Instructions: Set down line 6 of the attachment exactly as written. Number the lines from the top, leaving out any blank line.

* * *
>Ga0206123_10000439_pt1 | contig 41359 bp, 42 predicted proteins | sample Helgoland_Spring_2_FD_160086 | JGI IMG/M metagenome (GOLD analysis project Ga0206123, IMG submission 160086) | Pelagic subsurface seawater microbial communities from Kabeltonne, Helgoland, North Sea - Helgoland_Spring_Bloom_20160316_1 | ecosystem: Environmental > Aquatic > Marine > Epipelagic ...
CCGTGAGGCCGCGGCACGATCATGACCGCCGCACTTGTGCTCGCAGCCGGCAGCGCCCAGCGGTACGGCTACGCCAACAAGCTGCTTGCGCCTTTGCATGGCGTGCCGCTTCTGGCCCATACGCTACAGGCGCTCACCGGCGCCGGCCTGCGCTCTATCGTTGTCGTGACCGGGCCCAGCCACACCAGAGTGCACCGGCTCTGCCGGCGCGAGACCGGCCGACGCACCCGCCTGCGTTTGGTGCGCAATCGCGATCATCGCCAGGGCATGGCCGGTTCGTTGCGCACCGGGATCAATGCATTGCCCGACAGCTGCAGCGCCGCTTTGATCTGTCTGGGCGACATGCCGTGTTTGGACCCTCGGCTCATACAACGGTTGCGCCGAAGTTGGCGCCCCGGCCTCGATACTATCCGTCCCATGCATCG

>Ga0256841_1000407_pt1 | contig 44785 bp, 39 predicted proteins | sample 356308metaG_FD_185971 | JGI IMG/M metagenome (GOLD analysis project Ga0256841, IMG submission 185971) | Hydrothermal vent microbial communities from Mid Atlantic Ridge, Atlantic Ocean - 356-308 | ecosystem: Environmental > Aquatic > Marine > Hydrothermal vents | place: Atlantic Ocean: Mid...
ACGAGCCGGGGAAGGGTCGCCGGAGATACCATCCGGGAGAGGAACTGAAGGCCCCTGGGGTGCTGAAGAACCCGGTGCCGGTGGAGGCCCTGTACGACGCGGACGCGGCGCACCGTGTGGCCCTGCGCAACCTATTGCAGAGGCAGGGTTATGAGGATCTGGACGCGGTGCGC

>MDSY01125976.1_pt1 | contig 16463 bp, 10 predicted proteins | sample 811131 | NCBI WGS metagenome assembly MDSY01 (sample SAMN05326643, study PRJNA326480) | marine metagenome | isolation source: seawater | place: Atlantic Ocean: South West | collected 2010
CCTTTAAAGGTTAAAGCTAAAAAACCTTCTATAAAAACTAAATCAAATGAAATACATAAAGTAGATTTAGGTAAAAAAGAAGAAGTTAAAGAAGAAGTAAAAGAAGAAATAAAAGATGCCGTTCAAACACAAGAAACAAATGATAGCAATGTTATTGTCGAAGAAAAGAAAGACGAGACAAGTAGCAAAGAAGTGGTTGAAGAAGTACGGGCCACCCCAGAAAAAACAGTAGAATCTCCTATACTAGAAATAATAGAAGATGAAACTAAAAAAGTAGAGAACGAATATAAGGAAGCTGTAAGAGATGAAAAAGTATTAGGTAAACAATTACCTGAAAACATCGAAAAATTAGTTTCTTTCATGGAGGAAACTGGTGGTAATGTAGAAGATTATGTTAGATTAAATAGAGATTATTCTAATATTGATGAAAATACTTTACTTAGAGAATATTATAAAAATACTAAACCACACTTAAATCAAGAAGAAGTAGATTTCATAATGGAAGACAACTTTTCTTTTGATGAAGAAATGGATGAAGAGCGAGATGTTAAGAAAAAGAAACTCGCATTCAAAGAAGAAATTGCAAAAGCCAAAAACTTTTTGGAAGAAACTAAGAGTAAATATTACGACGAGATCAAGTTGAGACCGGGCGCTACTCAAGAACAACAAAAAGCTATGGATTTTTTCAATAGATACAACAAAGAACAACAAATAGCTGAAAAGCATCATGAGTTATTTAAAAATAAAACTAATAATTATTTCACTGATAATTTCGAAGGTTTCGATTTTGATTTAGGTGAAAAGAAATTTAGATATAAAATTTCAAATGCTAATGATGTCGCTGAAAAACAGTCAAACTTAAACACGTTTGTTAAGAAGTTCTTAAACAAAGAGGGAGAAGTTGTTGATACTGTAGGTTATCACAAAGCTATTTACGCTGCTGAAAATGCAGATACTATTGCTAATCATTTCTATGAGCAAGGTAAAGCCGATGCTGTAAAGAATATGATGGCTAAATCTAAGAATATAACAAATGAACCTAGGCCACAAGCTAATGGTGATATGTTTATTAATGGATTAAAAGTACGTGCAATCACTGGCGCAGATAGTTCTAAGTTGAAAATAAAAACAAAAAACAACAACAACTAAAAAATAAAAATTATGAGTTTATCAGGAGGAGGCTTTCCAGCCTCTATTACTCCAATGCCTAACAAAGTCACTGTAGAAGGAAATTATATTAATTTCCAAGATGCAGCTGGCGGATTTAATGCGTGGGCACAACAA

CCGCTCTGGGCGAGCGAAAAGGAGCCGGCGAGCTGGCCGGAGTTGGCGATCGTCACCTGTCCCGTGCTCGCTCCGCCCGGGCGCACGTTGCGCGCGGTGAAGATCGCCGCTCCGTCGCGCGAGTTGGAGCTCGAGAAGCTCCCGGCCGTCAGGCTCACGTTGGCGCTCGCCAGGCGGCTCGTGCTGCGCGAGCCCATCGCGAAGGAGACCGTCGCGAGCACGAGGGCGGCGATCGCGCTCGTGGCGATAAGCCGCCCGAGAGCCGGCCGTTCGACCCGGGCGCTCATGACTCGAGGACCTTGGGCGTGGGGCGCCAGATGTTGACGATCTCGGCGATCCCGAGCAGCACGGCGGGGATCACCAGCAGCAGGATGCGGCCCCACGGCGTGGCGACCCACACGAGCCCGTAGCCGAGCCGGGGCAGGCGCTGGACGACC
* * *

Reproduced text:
CCTTTAAAGGTTAAAGCTAAAAAACCTTCTATAAAAACTAAATCAAATGAAATACATAAAGTAGATTTAGGTAAAAAAGAAGAAGTTAAAGAAGAAGTAAAAGAAGAAATAAAAGATGCCGTTCAAACACAAGAAACAAATGATAGCAATGTTATTGTCGAAGAAAAGAAAGACGAGACAAGTAGCAAAGAAGTGGTTGAAGAAGTACGGGCCACCCCAGAAAAAACAGTAGAATCTCCTATACTAGAAATAATAGAAGATGAAACTAAAAAAGTAGAGAACGAATATAAGGAAGCTGTAAGAGATGAAAAAGTATTAGGTAAACAATTACCTGAAAACATCGAAAAATTAGTTTCTTTCATGGAGGAAACTGGTGGTAATGTAGAAGATTATGTTAGATTAAATAGAGATTATTCTAATATTGATGAAAATACTTTACTTAGAGAATATTATAAAAATACTAAACCACACTTAAATCAAGAAGAAGTAGATTTCATAATGGAAGACAACTTTTCTTTTGATGAAGAAATGGATGAAGAGCGAGATGTTAAGAAAAAGAAACTCGCATTCAAAGAAGAAATTGCAAAAGCCAAAAACTTTTTGGAAGAAACTAAGAGTAAATATTACGACGAGATCAAGTTGAGACCGGGCGCTACTCAAGAACAACAAAAAGCTATGGATTTTTTCAATAGATACAACAAAGAACAACAAATAGCTGAAAAGCATCATGAGTTATTTAAAAATAAAACTAATAATTATTTCACTGATAATTTCGAAGGTTTCGATTTTGATTTAGGTGAAAAGAAATTTAGATATAAAATTTCAAATGCTAATGATGTCGCTGAAAAACAGTCAAACTTAAACACGTTTGTTAAGAAGTTCTTAAACAAAGAGGGAGAAGTTGTTGATACTGTAGGTTATCACAAAGCTATTTACGCTGCTGAAAATGCAGATACTATTGCTAATCATTTCTATGAGCAAGGTAAAGCCGATGCTGTAAAGAATATGATGGCTAAATCTAAGAATATAACAAATGAACCTAGGCCACAAGCTAATGGTGATATGTTTATTAATGGATTAAAAGTACGTGCAATCACTGGCGCAGATAGTTCTAAGTTGAAAATAAAAACAAAAAACAACAACAACTAAAAAATAAAAATTATGAGTTTATCAGGAGGAGGCTTTCCAGCCTCTATTACTCCAATGCCTAACAAAGTCACTGTAGAAGGAAATTATATTAATTTCCAAGATGCAGCTGGCGGATTTAATGCGTGGGCACAACAA